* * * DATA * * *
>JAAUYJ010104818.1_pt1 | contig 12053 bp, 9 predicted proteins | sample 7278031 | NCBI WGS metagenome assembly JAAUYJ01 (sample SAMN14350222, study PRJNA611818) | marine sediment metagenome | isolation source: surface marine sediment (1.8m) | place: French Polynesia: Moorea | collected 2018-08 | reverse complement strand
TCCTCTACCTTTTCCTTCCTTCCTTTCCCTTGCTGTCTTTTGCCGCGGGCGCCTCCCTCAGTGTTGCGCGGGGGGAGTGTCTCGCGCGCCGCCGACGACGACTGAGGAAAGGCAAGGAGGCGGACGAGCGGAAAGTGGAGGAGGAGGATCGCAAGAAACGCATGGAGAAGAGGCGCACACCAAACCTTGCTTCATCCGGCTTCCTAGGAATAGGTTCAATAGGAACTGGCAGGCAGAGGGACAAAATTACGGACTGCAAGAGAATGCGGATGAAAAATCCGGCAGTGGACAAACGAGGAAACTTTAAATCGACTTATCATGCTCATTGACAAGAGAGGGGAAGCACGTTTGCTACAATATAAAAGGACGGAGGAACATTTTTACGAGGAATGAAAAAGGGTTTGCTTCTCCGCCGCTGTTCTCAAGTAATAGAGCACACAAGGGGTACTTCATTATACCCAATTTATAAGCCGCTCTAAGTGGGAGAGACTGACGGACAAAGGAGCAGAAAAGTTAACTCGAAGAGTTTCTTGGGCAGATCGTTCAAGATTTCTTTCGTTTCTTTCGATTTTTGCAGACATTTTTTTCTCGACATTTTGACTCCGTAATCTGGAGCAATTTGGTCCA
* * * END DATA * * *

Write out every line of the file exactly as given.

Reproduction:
>JAAUYJ010104818.1_pt1 | contig 12053 bp, 9 predicted proteins | sample 7278031 | NCBI WGS metagenome assembly JAAUYJ01 (sample SAMN14350222, study PRJNA611818) | marine sediment metagenome | isolation source: surface marine sediment (1.8m) | place: French Polynesia: Moorea | collected 2018-08 | reverse complement strand
TCCTCTACCTTTTCCTTCCTTCCTTTCCCTTGCTGTCTTTTGCCGCGGGCGCCTCCCTCAGTGTTGCGCGGGGGGAGTGTCTCGCGCGCCGCCGACGACGACTGAGGAAAGGCAAGGAGGCGGACGAGCGGAAAGTGGAGGAGGAGGATCGCAAGAAACGCATGGAGAAGAGGCGCACACCAAACCTTGCTTCATCCGGCTTCCTAGGAATAGGTTCAATAGGAACTGGCAGGCAGAGGGACAAAATTACGGACTGCAAGAGAATGCGGATGAAAAATCCGGCAGTGGACAAACGAGGAAACTTTAAATCGACTTATCATGCTCATTGACAAGAGAGGGGAAGCACGTTTGCTACAATATAAAAGGACGGAGGAACATTTTTACGAGGAATGAAAAAGGGTTTGCTTCTCCGCCGCTGTTCTCAAGTAATAGAGCACACAAGGGGTACTTCATTATACCCAATTTATAAGCCGCTCTAAGTGGGAGAGACTGACGGACAAAGGAGCAGAAAAGTTAACTCGAAGAGTTTCTTGGGCAGATCGTTCAAGATTTCTTTCGTTTCTTTCGATTTTTGCAGACATTTTTTTCTCGACATTTTGACTCCGTAATCTGGAGCAATTTGGTCCA